One other type of user programmable IC is known as an FPGA (FIG. 2). An FPGA usually contains an array of logic function generators and programmable interconnect. One can roughly divide these devices into two types: one type uses look-up tables (LUTs) and the other type uses universal logic modules (ULMs). FPGA ULMs usually include multiplexors.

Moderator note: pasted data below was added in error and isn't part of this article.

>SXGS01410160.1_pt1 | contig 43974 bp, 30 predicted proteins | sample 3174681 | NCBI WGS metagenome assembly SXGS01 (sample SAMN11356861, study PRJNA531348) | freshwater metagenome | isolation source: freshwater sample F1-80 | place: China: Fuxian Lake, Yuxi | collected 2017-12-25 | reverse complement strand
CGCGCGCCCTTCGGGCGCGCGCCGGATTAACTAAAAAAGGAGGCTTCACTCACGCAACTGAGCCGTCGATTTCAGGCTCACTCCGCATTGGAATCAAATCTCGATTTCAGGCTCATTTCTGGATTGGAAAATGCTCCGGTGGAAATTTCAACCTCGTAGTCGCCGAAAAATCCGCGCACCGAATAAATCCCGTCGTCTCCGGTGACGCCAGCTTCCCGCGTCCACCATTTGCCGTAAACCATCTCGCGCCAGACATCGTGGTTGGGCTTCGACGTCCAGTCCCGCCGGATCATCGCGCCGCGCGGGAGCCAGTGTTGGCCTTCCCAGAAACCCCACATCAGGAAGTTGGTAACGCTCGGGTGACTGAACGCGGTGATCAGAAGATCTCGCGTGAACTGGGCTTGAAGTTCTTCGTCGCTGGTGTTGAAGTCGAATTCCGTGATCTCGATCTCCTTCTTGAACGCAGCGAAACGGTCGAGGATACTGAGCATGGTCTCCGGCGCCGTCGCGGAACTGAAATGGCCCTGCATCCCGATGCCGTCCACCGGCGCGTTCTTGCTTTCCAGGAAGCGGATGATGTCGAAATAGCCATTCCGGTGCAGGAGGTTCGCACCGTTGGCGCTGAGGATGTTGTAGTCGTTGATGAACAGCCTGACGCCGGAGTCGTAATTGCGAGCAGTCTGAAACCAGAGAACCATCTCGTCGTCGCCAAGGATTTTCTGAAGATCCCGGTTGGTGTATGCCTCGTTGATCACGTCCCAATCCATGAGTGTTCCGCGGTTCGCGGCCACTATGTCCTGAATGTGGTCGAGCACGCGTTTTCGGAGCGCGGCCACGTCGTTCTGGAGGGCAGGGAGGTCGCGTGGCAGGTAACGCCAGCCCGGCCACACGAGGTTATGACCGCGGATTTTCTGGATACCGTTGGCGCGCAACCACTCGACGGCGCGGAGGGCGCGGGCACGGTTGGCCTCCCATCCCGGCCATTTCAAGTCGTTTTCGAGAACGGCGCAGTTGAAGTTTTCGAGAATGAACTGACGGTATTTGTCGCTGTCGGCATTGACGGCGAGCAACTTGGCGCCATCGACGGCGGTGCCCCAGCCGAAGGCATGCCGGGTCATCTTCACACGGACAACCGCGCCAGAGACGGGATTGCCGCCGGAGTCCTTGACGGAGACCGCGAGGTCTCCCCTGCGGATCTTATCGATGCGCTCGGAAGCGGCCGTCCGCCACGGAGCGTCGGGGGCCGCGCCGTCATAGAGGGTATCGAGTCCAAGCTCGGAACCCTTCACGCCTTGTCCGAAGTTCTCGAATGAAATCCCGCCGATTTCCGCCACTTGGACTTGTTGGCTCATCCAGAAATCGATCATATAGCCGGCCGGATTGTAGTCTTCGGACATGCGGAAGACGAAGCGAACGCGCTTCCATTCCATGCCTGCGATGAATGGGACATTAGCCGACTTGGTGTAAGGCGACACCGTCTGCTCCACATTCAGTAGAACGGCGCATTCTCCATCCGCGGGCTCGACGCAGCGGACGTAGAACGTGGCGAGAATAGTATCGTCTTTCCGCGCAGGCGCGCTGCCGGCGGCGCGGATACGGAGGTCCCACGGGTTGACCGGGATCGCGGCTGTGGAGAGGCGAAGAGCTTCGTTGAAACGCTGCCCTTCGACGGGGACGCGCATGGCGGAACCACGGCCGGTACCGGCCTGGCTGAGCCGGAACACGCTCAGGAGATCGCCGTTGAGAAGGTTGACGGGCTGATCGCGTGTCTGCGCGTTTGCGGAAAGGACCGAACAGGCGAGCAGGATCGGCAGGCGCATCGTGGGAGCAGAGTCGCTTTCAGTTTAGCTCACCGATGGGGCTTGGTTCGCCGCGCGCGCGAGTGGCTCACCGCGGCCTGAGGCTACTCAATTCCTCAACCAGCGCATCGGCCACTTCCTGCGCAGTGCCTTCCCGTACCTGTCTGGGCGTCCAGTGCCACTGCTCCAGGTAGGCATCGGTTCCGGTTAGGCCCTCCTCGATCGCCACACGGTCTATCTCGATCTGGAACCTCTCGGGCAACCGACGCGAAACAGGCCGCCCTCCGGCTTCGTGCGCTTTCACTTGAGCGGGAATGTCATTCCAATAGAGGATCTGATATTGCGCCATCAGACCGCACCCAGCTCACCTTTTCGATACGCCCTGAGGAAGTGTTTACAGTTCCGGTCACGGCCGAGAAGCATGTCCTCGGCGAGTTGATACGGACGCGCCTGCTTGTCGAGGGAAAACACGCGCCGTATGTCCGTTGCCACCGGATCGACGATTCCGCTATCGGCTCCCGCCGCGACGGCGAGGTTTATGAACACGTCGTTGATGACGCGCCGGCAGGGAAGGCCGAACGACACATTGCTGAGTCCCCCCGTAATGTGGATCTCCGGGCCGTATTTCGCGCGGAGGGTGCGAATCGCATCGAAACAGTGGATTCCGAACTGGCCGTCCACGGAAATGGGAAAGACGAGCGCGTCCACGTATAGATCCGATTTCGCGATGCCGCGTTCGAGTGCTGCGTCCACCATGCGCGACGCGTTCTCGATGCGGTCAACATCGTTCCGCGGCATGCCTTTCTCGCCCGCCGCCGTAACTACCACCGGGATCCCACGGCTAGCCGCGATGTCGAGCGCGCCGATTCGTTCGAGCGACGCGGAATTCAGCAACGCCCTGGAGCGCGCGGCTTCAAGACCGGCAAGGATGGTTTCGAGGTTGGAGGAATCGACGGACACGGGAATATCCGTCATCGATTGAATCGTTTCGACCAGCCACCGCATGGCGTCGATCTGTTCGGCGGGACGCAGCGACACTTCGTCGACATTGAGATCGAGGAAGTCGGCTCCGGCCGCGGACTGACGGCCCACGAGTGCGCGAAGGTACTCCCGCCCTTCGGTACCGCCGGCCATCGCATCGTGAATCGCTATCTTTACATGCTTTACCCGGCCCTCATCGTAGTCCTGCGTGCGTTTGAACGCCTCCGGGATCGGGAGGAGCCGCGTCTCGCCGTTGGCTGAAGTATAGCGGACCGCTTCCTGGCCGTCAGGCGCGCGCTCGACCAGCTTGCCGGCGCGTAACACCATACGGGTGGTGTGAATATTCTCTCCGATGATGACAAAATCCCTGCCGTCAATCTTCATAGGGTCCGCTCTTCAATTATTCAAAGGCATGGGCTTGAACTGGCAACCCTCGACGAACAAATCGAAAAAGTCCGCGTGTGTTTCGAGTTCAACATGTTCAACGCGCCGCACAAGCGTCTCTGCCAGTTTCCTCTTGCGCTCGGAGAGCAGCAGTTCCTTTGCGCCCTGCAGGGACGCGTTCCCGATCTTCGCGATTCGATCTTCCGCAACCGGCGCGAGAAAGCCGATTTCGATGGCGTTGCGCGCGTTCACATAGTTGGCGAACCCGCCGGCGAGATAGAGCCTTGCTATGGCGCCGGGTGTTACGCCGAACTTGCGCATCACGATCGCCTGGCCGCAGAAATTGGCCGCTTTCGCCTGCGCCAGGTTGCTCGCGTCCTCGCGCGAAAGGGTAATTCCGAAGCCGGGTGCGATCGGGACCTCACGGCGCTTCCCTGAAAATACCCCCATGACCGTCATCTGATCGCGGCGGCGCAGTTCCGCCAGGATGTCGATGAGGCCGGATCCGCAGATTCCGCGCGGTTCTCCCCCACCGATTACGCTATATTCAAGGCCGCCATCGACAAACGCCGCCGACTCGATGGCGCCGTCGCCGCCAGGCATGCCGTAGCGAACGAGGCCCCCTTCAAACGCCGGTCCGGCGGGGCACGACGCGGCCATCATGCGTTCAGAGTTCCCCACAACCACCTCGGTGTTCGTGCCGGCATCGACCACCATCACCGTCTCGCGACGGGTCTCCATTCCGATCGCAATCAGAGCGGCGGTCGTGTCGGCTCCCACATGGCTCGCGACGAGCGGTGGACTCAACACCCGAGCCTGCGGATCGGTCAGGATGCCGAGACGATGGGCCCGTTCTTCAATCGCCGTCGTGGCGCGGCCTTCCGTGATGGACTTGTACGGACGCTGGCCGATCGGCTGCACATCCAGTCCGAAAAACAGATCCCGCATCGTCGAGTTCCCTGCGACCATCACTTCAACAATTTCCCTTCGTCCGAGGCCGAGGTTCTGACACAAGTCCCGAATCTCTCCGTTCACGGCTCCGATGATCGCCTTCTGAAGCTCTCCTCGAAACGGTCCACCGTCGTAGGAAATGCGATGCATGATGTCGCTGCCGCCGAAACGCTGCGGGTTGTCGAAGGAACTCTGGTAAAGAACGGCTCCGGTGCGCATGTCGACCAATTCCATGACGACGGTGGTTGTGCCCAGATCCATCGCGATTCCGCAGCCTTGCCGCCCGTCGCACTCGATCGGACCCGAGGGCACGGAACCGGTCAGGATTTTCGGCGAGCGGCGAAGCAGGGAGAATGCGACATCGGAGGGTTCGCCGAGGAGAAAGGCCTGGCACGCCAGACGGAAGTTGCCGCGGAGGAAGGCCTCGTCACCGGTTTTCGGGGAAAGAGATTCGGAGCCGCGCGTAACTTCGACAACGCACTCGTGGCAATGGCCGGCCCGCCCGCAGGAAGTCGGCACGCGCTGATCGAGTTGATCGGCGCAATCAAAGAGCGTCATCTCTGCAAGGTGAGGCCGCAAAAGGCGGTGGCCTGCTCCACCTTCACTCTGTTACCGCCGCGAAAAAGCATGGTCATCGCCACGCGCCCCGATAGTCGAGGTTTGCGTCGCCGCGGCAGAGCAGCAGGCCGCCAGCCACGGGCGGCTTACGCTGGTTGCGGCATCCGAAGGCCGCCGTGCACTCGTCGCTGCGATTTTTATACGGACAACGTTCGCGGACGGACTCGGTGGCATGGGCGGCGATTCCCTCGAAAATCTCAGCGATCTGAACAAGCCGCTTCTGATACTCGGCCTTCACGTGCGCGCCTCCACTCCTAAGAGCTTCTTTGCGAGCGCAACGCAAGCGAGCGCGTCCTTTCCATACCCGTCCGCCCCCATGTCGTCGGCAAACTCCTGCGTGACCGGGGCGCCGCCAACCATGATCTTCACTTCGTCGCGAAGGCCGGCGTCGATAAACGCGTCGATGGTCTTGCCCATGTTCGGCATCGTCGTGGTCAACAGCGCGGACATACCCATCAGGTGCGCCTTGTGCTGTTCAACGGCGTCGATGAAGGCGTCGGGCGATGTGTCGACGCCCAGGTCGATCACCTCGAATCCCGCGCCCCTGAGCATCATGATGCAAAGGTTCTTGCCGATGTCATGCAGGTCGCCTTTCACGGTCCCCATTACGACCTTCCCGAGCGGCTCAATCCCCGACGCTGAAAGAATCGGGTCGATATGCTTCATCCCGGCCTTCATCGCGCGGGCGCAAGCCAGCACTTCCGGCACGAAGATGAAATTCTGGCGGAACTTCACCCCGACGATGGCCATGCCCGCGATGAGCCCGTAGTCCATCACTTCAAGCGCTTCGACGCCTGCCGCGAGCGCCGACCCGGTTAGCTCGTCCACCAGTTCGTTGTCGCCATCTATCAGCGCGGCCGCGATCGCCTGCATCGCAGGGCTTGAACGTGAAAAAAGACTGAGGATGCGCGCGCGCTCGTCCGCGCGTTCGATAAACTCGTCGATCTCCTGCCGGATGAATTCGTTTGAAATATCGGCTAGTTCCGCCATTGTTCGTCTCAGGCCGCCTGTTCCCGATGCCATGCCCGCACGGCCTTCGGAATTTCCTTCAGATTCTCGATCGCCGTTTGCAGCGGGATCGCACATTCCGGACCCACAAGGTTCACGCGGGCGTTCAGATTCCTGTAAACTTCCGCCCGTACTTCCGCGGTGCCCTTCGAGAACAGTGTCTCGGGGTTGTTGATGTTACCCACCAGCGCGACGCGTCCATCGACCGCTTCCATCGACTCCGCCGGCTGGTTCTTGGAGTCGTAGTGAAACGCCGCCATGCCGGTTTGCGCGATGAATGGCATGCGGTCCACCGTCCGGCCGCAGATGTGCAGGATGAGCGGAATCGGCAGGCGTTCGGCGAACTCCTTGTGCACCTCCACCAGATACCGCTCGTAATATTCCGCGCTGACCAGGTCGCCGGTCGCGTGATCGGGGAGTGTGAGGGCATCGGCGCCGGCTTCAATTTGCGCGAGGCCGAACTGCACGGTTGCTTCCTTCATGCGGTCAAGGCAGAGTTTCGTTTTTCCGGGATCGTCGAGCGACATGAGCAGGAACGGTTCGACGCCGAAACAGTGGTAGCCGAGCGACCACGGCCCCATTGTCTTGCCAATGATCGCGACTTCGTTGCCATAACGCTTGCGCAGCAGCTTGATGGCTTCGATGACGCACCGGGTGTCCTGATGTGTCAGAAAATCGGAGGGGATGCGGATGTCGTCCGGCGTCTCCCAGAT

First let us look at how PLDs usually implement logic functions in their output structures. One well-known method (from U.S. Pat. No. 4,717,912 Harvey et. al., issued Jan. 5, 1988) uses a 4-input multiplexor combined with inverters and a D flip-flop (FIG. 3). This structure has many limitations. Improving this structure requires adding more logic gates and multiplexor inputs. In the case with the 4-input multiplexor, only the true or inverted input signals or the stored or inverted stored signals are available at the output. The stored signals are only of the D flip-flop variety. To get the true and false versions of other storage types requires at least two more inputs to the multiplexor for each storage type. Each storage element is fixed as to its function and which clock edge it responds to. An improvement on this work is in U.S. Pat. No. 5,027,315 (Agrawal and Breich, issued Jun. 25, 1991), which demonstrates the limitations mentioned (FIG. 7a). To include the ability to invert the clock to the flip-flop, the authors included a programmable inverter (prior art) in between the incoming clock signal and the `D` flip-flop. This confirms that adding features to this circuit increases the complexity and decreases the speed of the device.